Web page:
"If blisters form, do not lift off the skin as it can remain as a bandage to site until it re-epithelializes (regrows new layers of skin underneath)," notes Guanche.

To minimize your risk of scarring, Sieffert insists it's important to "stay out of the sun and wear sunscreen to lessen the appearance of the scar." Guanche agrees, "Keep the area covered and protected. Keep out of the sun and apply SPF to the affected area to reduce hyperpigmentation, or dark coloration, which is exacerbated by sun exposure during the healing process."

06 of 08

Reduce Hyperpigmentation

woman applying face cream


Once your scar has started to heal, you'll probably want to reduce post-inflammatory hyperpigmentation (or PIH, for short) as much as possible. "If the site is healed you must continue to practice sun protection. Use of brightening topical creams that contain arbutin, kojic acid, hydroquinone, or licorice extract will help to lighten the pigmentation," says Guanche. "A visit to the dermatologist for a series of mild superficial peels and prescription-strength retinoids with hydroquinone might be necessary."

If you're looking for a brightening cream, our editors love the Sunday Riley Tidal Brightening Enzyme Water Cream ($22) or the Peter Thomas Roth PRO Strength Niacinamide Discoloration Treatment ($88).

07 of 08

Don't Pick

As tempting as it might be, avoid picking at or popping your blister. They are actually there to protect you. Guanche advises, "Do not pop them! If they pop naturally, leave on the remaining skin. The skin acts as protection. If the blister is tense, it can be released with a clean sharp pin and drained, but ideally by your dermatologist. Do not unroof the blister as the skin will be raw and more likely to scar or hyperpigment."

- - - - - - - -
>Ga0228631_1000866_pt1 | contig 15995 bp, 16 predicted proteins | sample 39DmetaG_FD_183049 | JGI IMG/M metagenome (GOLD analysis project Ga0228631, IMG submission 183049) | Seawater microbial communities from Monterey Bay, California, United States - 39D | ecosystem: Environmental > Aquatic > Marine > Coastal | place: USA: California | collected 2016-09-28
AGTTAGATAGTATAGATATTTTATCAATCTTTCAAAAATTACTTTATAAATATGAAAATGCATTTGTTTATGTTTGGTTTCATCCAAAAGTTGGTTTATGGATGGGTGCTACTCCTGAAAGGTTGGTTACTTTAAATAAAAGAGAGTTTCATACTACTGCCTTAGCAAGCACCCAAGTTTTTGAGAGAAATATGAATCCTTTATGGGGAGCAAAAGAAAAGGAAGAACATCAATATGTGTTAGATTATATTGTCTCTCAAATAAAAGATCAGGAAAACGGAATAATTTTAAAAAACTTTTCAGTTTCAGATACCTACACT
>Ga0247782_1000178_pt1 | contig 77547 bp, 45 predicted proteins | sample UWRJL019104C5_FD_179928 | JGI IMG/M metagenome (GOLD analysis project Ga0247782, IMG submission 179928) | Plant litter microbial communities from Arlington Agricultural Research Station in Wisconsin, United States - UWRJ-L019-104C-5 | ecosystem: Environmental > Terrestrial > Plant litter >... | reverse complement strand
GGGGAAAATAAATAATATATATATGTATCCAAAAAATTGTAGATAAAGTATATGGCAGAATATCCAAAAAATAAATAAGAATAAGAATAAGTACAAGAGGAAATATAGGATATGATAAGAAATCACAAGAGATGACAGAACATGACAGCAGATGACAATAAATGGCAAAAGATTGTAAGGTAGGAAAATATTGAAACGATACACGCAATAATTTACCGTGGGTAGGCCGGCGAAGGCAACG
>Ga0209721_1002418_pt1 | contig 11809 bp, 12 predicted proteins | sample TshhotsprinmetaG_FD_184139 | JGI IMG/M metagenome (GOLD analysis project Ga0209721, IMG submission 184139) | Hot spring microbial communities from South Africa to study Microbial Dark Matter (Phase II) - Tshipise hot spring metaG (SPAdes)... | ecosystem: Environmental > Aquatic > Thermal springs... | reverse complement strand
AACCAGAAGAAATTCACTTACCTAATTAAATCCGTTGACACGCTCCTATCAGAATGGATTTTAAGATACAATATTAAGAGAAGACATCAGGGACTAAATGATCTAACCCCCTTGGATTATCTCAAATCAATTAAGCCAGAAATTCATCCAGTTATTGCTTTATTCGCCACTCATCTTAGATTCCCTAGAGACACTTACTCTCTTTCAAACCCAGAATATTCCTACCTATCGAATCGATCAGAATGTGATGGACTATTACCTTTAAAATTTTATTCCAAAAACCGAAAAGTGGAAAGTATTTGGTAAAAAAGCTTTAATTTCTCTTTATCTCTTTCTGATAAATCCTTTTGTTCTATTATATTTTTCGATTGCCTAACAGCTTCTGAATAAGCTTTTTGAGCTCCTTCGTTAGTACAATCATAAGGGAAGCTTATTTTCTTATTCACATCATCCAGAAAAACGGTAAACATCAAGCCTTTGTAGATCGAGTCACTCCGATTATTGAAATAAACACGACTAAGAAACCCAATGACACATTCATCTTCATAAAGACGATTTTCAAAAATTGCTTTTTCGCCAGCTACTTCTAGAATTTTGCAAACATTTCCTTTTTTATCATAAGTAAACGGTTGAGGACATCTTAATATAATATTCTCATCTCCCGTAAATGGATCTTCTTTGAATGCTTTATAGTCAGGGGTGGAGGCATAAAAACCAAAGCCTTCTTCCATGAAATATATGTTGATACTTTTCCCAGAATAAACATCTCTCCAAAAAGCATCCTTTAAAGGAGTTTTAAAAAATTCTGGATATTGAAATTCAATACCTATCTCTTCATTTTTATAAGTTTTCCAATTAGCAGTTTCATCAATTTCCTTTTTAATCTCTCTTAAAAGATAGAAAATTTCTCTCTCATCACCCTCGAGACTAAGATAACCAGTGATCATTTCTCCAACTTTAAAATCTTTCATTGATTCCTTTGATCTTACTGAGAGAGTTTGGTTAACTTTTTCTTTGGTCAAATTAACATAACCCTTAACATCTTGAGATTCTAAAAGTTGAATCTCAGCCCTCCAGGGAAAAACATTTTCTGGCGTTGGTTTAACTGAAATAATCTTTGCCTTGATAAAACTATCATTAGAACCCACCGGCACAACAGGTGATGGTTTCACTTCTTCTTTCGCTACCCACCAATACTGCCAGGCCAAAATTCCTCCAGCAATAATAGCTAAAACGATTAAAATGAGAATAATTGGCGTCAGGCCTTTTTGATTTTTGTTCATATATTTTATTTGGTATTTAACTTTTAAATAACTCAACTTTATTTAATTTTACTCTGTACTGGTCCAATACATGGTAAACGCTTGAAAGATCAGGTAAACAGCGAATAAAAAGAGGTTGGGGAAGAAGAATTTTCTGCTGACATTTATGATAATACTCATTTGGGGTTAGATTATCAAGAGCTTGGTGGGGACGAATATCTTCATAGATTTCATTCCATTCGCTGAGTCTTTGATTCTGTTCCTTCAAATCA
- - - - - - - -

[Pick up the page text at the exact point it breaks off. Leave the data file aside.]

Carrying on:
08 of 08

Avoid Future Burns

curling iron close up shot

Bryngelzon / Getty Images

Most curling iron burns happen because we're rushing or not giving the process our full attention. Be sure to use caution when styling your hair, especially when using a hot tool close to your hairline or neck. It's also a good idea to wear some sort of glove or protective hand gear when using hot tools to avoid burns on the hands. Some curling rods, like the Hot Tools Nano Ceramic Tapered Curling Iron ($58) come with a heat-resistant glove to protect you and your skin. Minimize distractions and avoid styling when you're very tired if you can. And lastly, try to begin styling further from your roots when possible.

  • Can you cover the burn with makeup?

    You can, but Guanche advises, "It is important to ensure that it is healed and not raw. If applying makeup to a fresh burn you are at risk of causing infection."

  • Why shouldn't you apply ice to a burn?

    Ice is too cold and can damage your skin even further.

  • Should I apply sunscreen on the burn only, or all over the skin?

    To reduce the risk of skin damage, you should apply sunscreen all over the skin, including the areas that have been burned. This will not only help decrease the chance of hyperpigmentation at the burn site but help protect your skin.

Article Sources
Byrdie takes every opportunity to use high-quality sources, including peer-reviewed studies, to support the facts within our articles. Read our editorial guidelines to learn more about how we keep our content accurate, reliable and trustworthy.
  1. UC San Diego School of Medicine. Treatment for minor burn.

  2. American Society for Dermatologic Surgery. Scars.

  3. American Academy of Dermatology Association. Proper wound care: how to minimize a scar.